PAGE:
Thursday, September 9, 2021

Coat Rack, Part 2: Joinery

Last post I had settled on a design and completed the stock prep.  This week was about getting parts to the right size and cutting joints.

I'll start off with a tip for an awkward sawing situation.  When cutting to length, the back overhung the bench by several inches (because I was too lazy to lower the back adjustable lip of my bench).  I needed to saw off about a half inch and the overhang leads to vibration.  So I clamped a thick stick of wood near the cut line and sawed away.  The stick removed the vibration and made the cut easy.

Cutting to length with no vibration

On to the joinery.  The side pieces get a stopped dado that will house the shelf, and a rabbet along the rear edge to fit the back.  The 3/8" deep dado was chopped out with a chisel and its bottom smoothed with a router plane.  After marking the extents of the rabbet with a marking gauge, the 3/8" deep, 1/2" wide rabbet was planed with a homemade 3/4" rabbet plane and an old D.R. Barton skew rabbet plane.

Stopped dadoes in the yet-to-be-shaped sides

The rabbet cut along the rear edge

The shelf had two through dadoes cut into it that will house the dividers.

One divider fit into its dado in the shelf

At this point I could partially assemble the coat rack.  Normally I like to minimize the use of metal fasteners in my projects, but I decided to add screws through the back to hold the vertical dividers as well as the shelf.  I also added screws on the underside of the shelf into each divider.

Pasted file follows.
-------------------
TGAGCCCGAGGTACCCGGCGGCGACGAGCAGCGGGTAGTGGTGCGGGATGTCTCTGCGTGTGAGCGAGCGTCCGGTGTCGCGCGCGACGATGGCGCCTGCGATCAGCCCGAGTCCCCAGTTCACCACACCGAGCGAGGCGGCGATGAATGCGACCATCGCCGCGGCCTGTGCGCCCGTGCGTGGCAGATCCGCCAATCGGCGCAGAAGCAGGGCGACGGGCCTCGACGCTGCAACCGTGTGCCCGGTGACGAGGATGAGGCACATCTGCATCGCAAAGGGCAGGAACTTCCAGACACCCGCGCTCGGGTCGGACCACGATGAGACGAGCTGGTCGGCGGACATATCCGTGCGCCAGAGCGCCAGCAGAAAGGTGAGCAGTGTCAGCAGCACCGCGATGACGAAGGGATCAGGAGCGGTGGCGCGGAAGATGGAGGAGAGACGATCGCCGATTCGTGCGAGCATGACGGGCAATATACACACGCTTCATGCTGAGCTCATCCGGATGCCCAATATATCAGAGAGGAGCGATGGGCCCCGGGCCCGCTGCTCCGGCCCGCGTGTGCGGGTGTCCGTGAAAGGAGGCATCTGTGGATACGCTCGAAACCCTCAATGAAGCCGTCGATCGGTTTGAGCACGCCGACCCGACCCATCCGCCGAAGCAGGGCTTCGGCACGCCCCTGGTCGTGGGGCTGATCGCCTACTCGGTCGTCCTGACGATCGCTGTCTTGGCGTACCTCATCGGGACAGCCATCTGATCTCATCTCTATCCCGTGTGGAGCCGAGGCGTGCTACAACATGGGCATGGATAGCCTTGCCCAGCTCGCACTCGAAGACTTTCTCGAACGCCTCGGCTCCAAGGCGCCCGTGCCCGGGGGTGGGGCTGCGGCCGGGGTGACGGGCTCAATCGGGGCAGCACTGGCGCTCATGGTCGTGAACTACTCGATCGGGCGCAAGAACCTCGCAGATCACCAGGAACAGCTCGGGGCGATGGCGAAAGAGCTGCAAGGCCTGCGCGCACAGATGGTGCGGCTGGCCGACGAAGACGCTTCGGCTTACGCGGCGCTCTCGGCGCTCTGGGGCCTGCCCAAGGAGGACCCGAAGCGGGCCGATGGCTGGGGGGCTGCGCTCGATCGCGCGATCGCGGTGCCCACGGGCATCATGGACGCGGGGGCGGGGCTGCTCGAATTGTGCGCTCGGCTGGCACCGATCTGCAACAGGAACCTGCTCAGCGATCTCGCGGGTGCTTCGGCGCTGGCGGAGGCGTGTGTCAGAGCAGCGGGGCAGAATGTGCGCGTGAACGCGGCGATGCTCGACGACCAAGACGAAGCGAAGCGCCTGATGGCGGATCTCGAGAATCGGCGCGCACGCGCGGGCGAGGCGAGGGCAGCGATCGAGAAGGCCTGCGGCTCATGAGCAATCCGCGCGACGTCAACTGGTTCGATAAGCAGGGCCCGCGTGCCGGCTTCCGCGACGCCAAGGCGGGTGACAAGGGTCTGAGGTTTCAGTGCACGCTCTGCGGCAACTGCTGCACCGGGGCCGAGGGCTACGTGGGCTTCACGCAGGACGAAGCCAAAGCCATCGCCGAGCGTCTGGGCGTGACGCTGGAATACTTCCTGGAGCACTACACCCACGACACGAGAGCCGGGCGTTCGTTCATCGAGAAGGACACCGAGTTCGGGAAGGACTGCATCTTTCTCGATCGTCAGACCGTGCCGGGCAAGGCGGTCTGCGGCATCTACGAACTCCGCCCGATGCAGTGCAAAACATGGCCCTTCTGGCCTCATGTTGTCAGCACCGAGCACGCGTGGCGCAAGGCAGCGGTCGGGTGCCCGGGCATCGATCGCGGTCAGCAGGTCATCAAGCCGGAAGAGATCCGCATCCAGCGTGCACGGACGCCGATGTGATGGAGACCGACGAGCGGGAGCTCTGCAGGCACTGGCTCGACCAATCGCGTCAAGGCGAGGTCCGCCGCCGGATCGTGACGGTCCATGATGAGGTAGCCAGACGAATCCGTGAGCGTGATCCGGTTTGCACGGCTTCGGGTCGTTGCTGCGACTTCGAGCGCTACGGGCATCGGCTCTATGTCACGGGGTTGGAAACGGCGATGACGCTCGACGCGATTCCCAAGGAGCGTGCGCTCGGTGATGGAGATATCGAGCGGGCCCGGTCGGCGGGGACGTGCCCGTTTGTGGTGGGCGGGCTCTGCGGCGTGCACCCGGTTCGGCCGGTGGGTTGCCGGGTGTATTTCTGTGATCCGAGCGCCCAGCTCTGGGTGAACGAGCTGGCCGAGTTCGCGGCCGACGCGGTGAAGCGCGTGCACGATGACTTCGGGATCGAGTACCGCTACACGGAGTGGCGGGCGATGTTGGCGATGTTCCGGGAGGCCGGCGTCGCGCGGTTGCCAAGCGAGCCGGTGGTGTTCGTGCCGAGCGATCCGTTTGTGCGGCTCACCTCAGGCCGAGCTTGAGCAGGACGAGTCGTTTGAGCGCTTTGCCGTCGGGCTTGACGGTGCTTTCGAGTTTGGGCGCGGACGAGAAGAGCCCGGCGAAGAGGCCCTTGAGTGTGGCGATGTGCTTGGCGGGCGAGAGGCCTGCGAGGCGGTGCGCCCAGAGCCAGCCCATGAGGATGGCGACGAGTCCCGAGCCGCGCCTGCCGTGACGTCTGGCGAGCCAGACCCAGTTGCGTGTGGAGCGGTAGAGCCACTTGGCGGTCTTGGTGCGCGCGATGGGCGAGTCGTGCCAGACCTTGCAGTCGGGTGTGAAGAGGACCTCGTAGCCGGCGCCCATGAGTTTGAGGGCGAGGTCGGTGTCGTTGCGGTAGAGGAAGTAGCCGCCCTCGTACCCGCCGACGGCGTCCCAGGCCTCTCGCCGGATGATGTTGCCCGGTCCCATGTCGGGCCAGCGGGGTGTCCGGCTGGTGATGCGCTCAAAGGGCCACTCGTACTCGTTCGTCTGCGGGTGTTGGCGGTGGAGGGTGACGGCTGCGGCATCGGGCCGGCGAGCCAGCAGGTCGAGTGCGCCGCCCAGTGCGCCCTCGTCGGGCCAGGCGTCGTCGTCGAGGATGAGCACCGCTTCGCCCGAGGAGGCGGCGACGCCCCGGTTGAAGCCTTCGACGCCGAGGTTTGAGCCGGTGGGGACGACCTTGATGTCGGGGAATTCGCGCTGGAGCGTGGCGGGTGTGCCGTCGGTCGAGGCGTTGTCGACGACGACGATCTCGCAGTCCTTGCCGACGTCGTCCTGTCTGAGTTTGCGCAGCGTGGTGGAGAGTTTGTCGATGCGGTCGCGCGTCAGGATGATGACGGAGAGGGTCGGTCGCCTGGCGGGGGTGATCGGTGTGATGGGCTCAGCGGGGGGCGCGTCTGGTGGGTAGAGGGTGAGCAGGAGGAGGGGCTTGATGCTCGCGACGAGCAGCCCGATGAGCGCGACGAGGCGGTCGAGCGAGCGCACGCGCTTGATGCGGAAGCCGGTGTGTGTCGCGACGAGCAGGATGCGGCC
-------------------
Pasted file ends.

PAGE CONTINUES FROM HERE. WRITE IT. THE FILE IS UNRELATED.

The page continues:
The back screwed to vertical dividers and shelf

View from the front (dividers were later cut flush with the front of the shelf)

Next, I glued on a small lip to the front of the shelf.  This will keep things on the shelf from falling out.

Gluing on the lip

Last thing for this update was shaping the sides.  I had made a template from some thick paper and transferred the shape to the sides.  The shape was cut out with a coping saw.  I've seen people use a two handed grip on the handle, but I like to use one hand on the handle and one on the far end of the saw.  It helps me keep the saw stable, level and straight.

When I sawed out the shape for the dividers, I cut away from the lines and pared back to them using an incannel gouge.  But for the sides, I cut closer to the lines, then used rasps, files and a scraper to smooth the curves.

Starting the curve cut with coping saw

Smoothing the curve with a sharp scraper

This project is in the home stretch.  I need to glue a top piece to the upper edge of the back, then assemble the whole thing and add some shellac.  We just ordered a couple extra hooks on which we'll hang some things other than coats - keys, purse, etc.  Hopefully they'll look OK with the current hooks.  I'll report back next time.

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